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Zoran Marković & Miloš Milivojević

During the coal exploitation activities at the northwestern part of surface pit belonging to coal mine of Thermo-electric plant “Drmno”-Stari Kostolac, some geological profiles were exposed with the height of app. 75 m. In late May 2009, while excavating gravel for needs of road construction, a worker from “Autotransport” firm had discovered some remains of a large animal at the depth of 27 m.
As the archeological site “Viminacium” is in the immediate vicinity of the gravel pit, the archeologists were informed immediately and on May 1st 2009 they called for help the paleontologists from the Natural History Museum, Dr Zoran Marković and Miloš Milivojević, Senior Preparator.
It was immediately clear that the process will be complex. With the help of construction workers layers were carefully removed one at the time, leading to the extraordinary record of a whole postcranial skeleton and one part of skull of the fossil proboscidean Mammuthus sp.
Once the skeleton was sufficiently freed from the surrounding sediment, the bones and surrounding sediment (composed of sands and fine clays) were conserved and consolidated. The conservation process was very demanding, as for the first time in our country this activity was performed in situ, i.e. at the very place where the skeleton was discovered in the open area.
At the territory of Serbia there are over 1000 known remains but none of them belonged to the oldest representative of genus Mammuthus (mammoth) – species M. meridionalis. It is not impossible that during the period when this species existed in other parts of Europe this part of Balkans represented a special ecological niche. The morphological characteristics and the age of sediments in which the fossil was discovered indicate the geologically eldest representative of genus Mammuthus in Serbia.
We now know that this giant was about 6 m long and lived to a ripe old age of over 60, which is quite a lot for a proboscidean. After she was stuck in the mud somewhere in the swamps around a river delta, the exhausted animal died in the same position in which she was later discovered almost a million years later.
It seems that she just “kneeled over” and did not resist the mud too much. The symmetrical position of left and right limbs, particularly pronounced in hind legs, is a curiosity very rarely found in fossil remains. There are no traces of scavenger activity which was otherwise common in fossil remains from other localities.
Although in Serbia and the neighboring countries there are several thousand records of teeth and other parts of skeleton belonging to genus Mammuthus, the blank space in the map of distribution of these extinct animals testifies of the insufficiently serious work of renowned experts in proboscidean paleozoology. Therefore this skeleton from Drmno is still waiting for its “christening in Latin”. There is an idea that all parts of the skeleton should be exhibited in the way that they were discovered (in situ) at the very coal pit. This type of exhibiting the cultural asset is new for our country, as well as the neighboring areas, at least considering the Southeastern Europe. The rarity of this record and the ambient in which it was discovered make it particularly attractive, definitively contributing to improvement of tourist offer of this part of Serbia. At the same time, the speed of reacting to implementation of conservation measures indicates our museological and scientific awareness. This is not an important phenomenon only for Serbia but also for the natural history of the whole planet.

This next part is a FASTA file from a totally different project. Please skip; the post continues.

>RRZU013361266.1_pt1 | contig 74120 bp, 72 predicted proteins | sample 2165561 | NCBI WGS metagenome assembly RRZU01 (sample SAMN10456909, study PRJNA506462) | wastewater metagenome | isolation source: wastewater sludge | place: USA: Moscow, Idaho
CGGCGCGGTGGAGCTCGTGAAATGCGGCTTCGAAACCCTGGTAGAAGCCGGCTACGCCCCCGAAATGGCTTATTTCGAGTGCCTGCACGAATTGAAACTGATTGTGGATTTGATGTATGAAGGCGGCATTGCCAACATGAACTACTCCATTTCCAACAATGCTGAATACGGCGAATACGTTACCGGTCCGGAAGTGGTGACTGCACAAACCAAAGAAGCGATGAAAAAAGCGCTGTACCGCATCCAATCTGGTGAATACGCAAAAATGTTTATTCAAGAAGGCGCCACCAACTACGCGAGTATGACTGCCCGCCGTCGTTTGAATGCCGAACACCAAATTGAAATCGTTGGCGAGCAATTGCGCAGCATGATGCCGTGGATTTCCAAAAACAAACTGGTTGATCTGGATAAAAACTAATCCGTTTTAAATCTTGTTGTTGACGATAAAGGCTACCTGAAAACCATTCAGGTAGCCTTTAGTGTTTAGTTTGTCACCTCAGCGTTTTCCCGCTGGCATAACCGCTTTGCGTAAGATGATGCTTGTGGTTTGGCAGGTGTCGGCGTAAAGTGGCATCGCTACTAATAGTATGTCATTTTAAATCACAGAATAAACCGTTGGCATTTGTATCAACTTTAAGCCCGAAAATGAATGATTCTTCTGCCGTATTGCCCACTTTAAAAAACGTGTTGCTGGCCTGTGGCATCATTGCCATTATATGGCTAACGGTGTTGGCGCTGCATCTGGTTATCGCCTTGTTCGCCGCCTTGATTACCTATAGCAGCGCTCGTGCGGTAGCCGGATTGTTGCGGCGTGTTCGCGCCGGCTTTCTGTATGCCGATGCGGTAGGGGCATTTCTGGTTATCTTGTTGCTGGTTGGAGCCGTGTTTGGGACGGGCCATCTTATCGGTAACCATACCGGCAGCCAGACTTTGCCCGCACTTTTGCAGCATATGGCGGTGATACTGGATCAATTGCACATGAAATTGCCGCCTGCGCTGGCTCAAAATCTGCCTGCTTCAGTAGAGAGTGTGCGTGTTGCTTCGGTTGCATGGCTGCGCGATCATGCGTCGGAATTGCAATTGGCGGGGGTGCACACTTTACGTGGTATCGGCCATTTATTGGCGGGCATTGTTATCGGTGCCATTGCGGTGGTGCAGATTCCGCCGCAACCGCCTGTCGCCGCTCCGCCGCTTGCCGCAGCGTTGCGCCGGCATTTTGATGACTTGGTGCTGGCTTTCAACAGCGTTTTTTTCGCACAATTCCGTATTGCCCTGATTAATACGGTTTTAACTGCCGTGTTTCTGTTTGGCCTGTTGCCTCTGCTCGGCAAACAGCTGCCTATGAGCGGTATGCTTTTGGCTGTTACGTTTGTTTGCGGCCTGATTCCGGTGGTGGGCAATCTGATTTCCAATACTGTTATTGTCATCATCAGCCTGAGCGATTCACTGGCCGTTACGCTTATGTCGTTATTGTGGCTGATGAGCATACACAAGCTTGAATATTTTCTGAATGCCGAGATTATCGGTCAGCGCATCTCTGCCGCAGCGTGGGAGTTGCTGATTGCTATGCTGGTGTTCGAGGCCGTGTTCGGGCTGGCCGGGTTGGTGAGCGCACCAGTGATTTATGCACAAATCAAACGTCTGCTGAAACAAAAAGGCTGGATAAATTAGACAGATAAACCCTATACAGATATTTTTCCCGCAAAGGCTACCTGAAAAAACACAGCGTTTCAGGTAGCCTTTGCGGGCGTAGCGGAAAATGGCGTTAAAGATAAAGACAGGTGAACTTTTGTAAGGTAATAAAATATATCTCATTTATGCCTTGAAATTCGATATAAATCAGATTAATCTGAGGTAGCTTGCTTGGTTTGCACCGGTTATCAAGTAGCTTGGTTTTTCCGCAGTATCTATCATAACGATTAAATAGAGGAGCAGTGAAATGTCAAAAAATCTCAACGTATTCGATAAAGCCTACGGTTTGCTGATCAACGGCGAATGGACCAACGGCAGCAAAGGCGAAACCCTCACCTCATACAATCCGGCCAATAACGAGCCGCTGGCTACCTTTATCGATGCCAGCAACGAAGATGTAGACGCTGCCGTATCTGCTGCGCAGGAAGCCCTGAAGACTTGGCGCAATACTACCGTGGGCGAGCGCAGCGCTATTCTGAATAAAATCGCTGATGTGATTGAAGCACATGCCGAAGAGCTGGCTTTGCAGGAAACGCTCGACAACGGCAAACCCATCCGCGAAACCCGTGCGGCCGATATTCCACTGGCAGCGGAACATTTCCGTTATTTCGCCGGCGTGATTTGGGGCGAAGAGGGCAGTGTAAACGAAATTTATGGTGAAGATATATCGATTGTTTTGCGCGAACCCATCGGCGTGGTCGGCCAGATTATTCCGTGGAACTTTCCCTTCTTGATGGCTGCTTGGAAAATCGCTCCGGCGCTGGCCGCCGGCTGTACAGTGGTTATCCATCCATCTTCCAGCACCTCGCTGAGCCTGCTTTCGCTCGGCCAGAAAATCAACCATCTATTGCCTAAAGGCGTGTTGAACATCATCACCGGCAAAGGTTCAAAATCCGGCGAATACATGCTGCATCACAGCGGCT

News from Viminacium

November 2010

Implementation of the "Mammoth from Drmno" which is funded by the Ministry of Culture of Serbia and the Natural History Museum, is coming to an end. Work on the platform for the movement of visitors and adequate lighting interiors is completed. Due to extremely poor weather conditions during the execution of the final works caused some dalay so there is still some work to do - setting the mirrors in the ready-made frame-panels. This will improve the visual communication between observers and exhibits.
Information on visits and tours through the locality may be found at: